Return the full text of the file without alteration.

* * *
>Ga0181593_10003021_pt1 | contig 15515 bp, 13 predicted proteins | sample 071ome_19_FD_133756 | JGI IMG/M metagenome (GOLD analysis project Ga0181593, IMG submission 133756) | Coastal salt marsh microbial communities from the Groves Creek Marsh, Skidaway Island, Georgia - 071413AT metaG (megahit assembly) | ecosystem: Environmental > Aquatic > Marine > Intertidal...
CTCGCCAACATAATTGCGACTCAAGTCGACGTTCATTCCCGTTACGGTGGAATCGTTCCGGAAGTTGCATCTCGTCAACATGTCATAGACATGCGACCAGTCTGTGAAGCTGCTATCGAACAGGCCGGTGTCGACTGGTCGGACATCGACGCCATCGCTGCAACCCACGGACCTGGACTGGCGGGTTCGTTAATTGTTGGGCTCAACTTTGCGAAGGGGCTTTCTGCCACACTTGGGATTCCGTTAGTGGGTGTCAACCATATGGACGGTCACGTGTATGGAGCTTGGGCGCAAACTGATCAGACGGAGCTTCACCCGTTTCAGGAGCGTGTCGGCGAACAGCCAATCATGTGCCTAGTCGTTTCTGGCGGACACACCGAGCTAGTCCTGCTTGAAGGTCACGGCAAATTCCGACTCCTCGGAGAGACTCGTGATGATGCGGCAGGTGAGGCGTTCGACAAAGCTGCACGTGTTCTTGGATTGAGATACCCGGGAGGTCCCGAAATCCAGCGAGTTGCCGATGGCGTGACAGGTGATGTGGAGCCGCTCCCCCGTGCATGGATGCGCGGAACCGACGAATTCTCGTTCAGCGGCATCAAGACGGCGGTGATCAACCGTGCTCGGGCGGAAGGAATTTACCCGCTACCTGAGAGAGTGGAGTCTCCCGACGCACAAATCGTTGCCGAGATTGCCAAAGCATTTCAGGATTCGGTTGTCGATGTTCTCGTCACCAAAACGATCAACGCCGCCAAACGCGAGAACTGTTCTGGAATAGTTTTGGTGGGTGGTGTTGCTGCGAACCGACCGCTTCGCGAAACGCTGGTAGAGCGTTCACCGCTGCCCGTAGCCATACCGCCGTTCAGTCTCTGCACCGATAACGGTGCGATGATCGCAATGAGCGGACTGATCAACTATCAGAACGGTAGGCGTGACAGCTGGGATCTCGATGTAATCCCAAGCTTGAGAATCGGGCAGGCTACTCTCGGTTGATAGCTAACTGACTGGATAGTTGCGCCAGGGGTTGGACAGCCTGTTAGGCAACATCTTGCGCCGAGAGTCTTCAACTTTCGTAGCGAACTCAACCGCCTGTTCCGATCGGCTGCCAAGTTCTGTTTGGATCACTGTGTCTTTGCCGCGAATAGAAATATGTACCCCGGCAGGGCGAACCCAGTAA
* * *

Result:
>Ga0181593_10003021_pt1 | contig 15515 bp, 13 predicted proteins | sample 071ome_19_FD_133756 | JGI IMG/M metagenome (GOLD analysis project Ga0181593, IMG submission 133756) | Coastal salt marsh microbial communities from the Groves Creek Marsh, Skidaway Island, Georgia - 071413AT metaG (megahit assembly) | ecosystem: Environmental > Aquatic > Marine > Intertidal...
CTCGCCAACATAATTGCGACTCAAGTCGACGTTCATTCCCGTTACGGTGGAATCGTTCCGGAAGTTGCATCTCGTCAACATGTCATAGACATGCGACCAGTCTGTGAAGCTGCTATCGAACAGGCCGGTGTCGACTGGTCGGACATCGACGCCATCGCTGCAACCCACGGACCTGGACTGGCGGGTTCGTTAATTGTTGGGCTCAACTTTGCGAAGGGGCTTTCTGCCACACTTGGGATTCCGTTAGTGGGTGTCAACCATATGGACGGTCACGTGTATGGAGCTTGGGCGCAAACTGATCAGACGGAGCTTCACCCGTTTCAGGAGCGTGTCGGCGAACAGCCAATCATGTGCCTAGTCGTTTCTGGCGGACACACCGAGCTAGTCCTGCTTGAAGGTCACGGCAAATTCCGACTCCTCGGAGAGACTCGTGATGATGCGGCAGGTGAGGCGTTCGACAAAGCTGCACGTGTTCTTGGATTGAGATACCCGGGAGGTCCCGAAATCCAGCGAGTTGCCGATGGCGTGACAGGTGATGTGGAGCCGCTCCCCCGTGCATGGATGCGCGGAACCGACGAATTCTCGTTCAGCGGCATCAAGACGGCGGTGATCAACCGTGCTCGGGCGGAAGGAATTTACCCGCTACCTGAGAGAGTGGAGTCTCCCGACGCACAAATCGTTGCCGAGATTGCCAAAGCATTTCAGGATTCGGTTGTCGATGTTCTCGTCACCAAAACGATCAACGCCGCCAAACGCGAGAACTGTTCTGGAATAGTTTTGGTGGGTGGTGTTGCTGCGAACCGACCGCTTCGCGAAACGCTGGTAGAGCGTTCACCGCTGCCCGTAGCCATACCGCCGTTCAGTCTCTGCACCGATAACGGTGCGATGATCGCAATGAGCGGACTGATCAACTATCAGAACGGTAGGCGTGACAGCTGGGATCTCGATGTAATCCCAAGCTTGAGAATCGGGCAGGCTACTCTCGGTTGATAGCTAACTGACTGGATAGTTGCGCCAGGGGTTGGACAGCCTGTTAGGCAACATCTTGCGCCGAGAGTCTTCAACTTTCGTAGCGAACTCAACCGCCTGTTCCGATCGGCTGCCAAGTTCTGTTTGGATCACTGTGTCTTTGCCGCGAATAGAAATATGTACCCCGGCAGGGCGAACCCAGTAA